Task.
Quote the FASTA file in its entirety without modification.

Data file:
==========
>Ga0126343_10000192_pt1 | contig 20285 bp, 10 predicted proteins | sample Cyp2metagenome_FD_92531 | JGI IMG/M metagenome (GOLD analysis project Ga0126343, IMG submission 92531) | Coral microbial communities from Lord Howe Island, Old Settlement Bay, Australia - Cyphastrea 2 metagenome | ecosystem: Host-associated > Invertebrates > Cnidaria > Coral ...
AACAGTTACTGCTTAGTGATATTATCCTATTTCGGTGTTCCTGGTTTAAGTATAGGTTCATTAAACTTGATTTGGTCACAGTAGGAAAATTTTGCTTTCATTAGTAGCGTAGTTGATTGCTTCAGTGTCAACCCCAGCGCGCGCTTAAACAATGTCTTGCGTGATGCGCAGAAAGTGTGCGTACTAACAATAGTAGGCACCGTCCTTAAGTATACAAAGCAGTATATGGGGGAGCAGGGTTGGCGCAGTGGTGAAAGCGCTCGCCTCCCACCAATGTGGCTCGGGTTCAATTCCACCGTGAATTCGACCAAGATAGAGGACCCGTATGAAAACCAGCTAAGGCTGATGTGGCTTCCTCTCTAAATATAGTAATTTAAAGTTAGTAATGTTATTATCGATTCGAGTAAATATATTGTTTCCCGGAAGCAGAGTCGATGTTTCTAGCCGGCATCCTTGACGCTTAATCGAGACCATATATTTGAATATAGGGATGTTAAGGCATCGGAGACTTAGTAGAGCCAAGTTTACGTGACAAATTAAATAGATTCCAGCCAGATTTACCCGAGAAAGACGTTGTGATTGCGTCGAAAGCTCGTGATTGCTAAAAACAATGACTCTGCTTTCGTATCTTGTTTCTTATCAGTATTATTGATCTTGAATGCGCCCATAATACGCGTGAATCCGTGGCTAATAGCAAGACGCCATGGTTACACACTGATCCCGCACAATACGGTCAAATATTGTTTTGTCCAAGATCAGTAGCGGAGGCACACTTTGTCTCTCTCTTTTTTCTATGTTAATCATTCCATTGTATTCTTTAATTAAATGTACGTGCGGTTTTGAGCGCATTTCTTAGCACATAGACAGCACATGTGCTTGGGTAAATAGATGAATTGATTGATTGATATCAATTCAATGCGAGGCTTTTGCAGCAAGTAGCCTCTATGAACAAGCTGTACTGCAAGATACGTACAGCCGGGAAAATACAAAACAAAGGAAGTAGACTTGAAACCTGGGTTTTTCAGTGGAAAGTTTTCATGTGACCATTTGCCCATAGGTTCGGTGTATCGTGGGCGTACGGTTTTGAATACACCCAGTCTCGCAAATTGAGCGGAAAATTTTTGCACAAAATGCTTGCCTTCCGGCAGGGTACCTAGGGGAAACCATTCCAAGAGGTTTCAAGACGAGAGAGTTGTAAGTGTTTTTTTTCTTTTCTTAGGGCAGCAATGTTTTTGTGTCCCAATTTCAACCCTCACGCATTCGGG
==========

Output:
>Ga0126343_10000192_pt1 | contig 20285 bp, 10 predicted proteins | sample Cyp2metagenome_FD_92531 | JGI IMG/M metagenome (GOLD analysis project Ga0126343, IMG submission 92531) | Coral microbial communities from Lord Howe Island, Old Settlement Bay, Australia - Cyphastrea 2 metagenome | ecosystem: Host-associated > Invertebrates > Cnidaria > Coral ...
AACAGTTACTGCTTAGTGATATTATCCTATTTCGGTGTTCCTGGTTTAAGTATAGGTTCATTAAACTTGATTTGGTCACAGTAGGAAAATTTTGCTTTCATTAGTAGCGTAGTTGATTGCTTCAGTGTCAACCCCAGCGCGCGCTTAAACAATGTCTTGCGTGATGCGCAGAAAGTGTGCGTACTAACAATAGTAGGCACCGTCCTTAAGTATACAAAGCAGTATATGGGGGAGCAGGGTTGGCGCAGTGGTGAAAGCGCTCGCCTCCCACCAATGTGGCTCGGGTTCAATTCCACCGTGAATTCGACCAAGATAGAGGACCCGTATGAAAACCAGCTAAGGCTGATGTGGCTTCCTCTCTAAATATAGTAATTTAAAGTTAGTAATGTTATTATCGATTCGAGTAAATATATTGTTTCCCGGAAGCAGAGTCGATGTTTCTAGCCGGCATCCTTGACGCTTAATCGAGACCATATATTTGAATATAGGGATGTTAAGGCATCGGAGACTTAGTAGAGCCAAGTTTACGTGACAAATTAAATAGATTCCAGCCAGATTTACCCGAGAAAGACGTTGTGATTGCGTCGAAAGCTCGTGATTGCTAAAAACAATGACTCTGCTTTCGTATCTTGTTTCTTATCAGTATTATTGATCTTGAATGCGCCCATAATACGCGTGAATCCGTGGCTAATAGCAAGACGCCATGGTTACACACTGATCCCGCACAATACGGTCAAATATTGTTTTGTCCAAGATCAGTAGCGGAGGCACACTTTGTCTCTCTCTTTTTTCTATGTTAATCATTCCATTGTATTCTTTAATTAAATGTACGTGCGGTTTTGAGCGCATTTCTTAGCACATAGACAGCACATGTGCTTGGGTAAATAGATGAATTGATTGATTGATATCAATTCAATGCGAGGCTTTTGCAGCAAGTAGCCTCTATGAACAAGCTGTACTGCAAGATACGTACAGCCGGGAAAATACAAAACAAAGGAAGTAGACTTGAAACCTGGGTTTTTCAGTGGAAAGTTTTCATGTGACCATTTGCCCATAGGTTCGGTGTATCGTGGGCGTACGGTTTTGAATACACCCAGTCTCGCAAATTGAGCGGAAAATTTTTGCACAAAATGCTTGCCTTCCGGCAGGGTACCTAGGGGAAACCATTCCAAGAGGTTTCAAGACGAGAGAGTTGTAAGTGTTTTTTTTCTTTTCTTAGGGCAGCAATGTTTTTGTGTCCCAATTTCAACCCTCACGCATTCGGG